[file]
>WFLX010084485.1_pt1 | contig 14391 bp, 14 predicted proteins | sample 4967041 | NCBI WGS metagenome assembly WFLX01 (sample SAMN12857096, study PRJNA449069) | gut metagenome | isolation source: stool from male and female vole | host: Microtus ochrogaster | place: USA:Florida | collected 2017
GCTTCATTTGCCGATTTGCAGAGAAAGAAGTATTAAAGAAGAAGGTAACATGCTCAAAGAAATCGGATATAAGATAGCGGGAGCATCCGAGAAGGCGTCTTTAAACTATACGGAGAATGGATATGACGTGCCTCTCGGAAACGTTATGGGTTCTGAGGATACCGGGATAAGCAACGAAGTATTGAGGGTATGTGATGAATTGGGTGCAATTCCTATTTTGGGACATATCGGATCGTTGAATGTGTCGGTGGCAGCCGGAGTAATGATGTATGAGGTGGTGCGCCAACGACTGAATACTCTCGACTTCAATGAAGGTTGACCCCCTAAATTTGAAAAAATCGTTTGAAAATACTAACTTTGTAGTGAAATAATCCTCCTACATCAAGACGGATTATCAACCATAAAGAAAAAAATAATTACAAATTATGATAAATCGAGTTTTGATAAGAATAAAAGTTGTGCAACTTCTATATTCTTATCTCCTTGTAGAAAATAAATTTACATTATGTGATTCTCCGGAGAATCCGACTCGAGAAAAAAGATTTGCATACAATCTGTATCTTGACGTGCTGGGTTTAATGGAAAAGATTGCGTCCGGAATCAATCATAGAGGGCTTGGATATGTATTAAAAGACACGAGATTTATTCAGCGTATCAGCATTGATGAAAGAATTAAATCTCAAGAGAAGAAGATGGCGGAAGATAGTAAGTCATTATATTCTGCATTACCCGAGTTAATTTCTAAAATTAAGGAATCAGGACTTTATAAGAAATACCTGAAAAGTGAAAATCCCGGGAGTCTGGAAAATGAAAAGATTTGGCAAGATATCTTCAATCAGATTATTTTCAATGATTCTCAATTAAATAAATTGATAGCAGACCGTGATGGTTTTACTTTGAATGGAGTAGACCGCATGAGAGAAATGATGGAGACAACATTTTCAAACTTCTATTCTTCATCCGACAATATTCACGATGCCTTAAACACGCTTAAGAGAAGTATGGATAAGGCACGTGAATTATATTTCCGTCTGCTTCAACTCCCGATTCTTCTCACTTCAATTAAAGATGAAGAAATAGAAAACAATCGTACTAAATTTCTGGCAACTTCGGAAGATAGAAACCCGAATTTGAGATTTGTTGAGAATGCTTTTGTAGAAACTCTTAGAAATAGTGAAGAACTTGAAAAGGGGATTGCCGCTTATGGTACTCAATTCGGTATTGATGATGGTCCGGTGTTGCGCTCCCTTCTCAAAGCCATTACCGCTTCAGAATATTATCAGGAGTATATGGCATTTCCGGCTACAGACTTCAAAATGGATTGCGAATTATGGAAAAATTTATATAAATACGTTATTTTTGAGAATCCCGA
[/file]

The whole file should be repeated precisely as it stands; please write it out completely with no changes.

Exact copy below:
>WFLX010084485.1_pt1 | contig 14391 bp, 14 predicted proteins | sample 4967041 | NCBI WGS metagenome assembly WFLX01 (sample SAMN12857096, study PRJNA449069) | gut metagenome | isolation source: stool from male and female vole | host: Microtus ochrogaster | place: USA:Florida | collected 2017
GCTTCATTTGCCGATTTGCAGAGAAAGAAGTATTAAAGAAGAAGGTAACATGCTCAAAGAAATCGGATATAAGATAGCGGGAGCATCCGAGAAGGCGTCTTTAAACTATACGGAGAATGGATATGACGTGCCTCTCGGAAACGTTATGGGTTCTGAGGATACCGGGATAAGCAACGAAGTATTGAGGGTATGTGATGAATTGGGTGCAATTCCTATTTTGGGACATATCGGATCGTTGAATGTGTCGGTGGCAGCCGGAGTAATGATGTATGAGGTGGTGCGCCAACGACTGAATACTCTCGACTTCAATGAAGGTTGACCCCCTAAATTTGAAAAAATCGTTTGAAAATACTAACTTTGTAGTGAAATAATCCTCCTACATCAAGACGGATTATCAACCATAAAGAAAAAAATAATTACAAATTATGATAAATCGAGTTTTGATAAGAATAAAAGTTGTGCAACTTCTATATTCTTATCTCCTTGTAGAAAATAAATTTACATTATGTGATTCTCCGGAGAATCCGACTCGAGAAAAAAGATTTGCATACAATCTGTATCTTGACGTGCTGGGTTTAATGGAAAAGATTGCGTCCGGAATCAATCATAGAGGGCTTGGATATGTATTAAAAGACACGAGATTTATTCAGCGTATCAGCATTGATGAAAGAATTAAATCTCAAGAGAAGAAGATGGCGGAAGATAGTAAGTCATTATATTCTGCATTACCCGAGTTAATTTCTAAAATTAAGGAATCAGGACTTTATAAGAAATACCTGAAAAGTGAAAATCCCGGGAGTCTGGAAAATGAAAAGATTTGGCAAGATATCTTCAATCAGATTATTTTCAATGATTCTCAATTAAATAAATTGATAGCAGACCGTGATGGTTTTACTTTGAATGGAGTAGACCGCATGAGAGAAATGATGGAGACAACATTTTCAAACTTCTATTCTTCATCCGACAATATTCACGATGCCTTAAACACGCTTAAGAGAAGTATGGATAAGGCACGTGAATTATATTTCCGTCTGCTTCAACTCCCGATTCTTCTCACTTCAATTAAAGATGAAGAAATAGAAAACAATCGTACTAAATTTCTGGCAACTTCGGAAGATAGAAACCCGAATTTGAGATTTGTTGAGAATGCTTTTGTAGAAACTCTTAGAAATAGTGAAGAACTTGAAAAGGGGATTGCCGCTTATGGTACTCAATTCGGTATTGATGATGGTCCGGTGTTGCGCTCCCTTCTCAAAGCCATTACCGCTTCAGAATATTATCAGGAGTATATGGCATTTCCGGCTACAGACTTCAAAATGGATTGCGAATTATGGAAAAATTTATATAAATACGTTATTTTTGAGAATCCCGA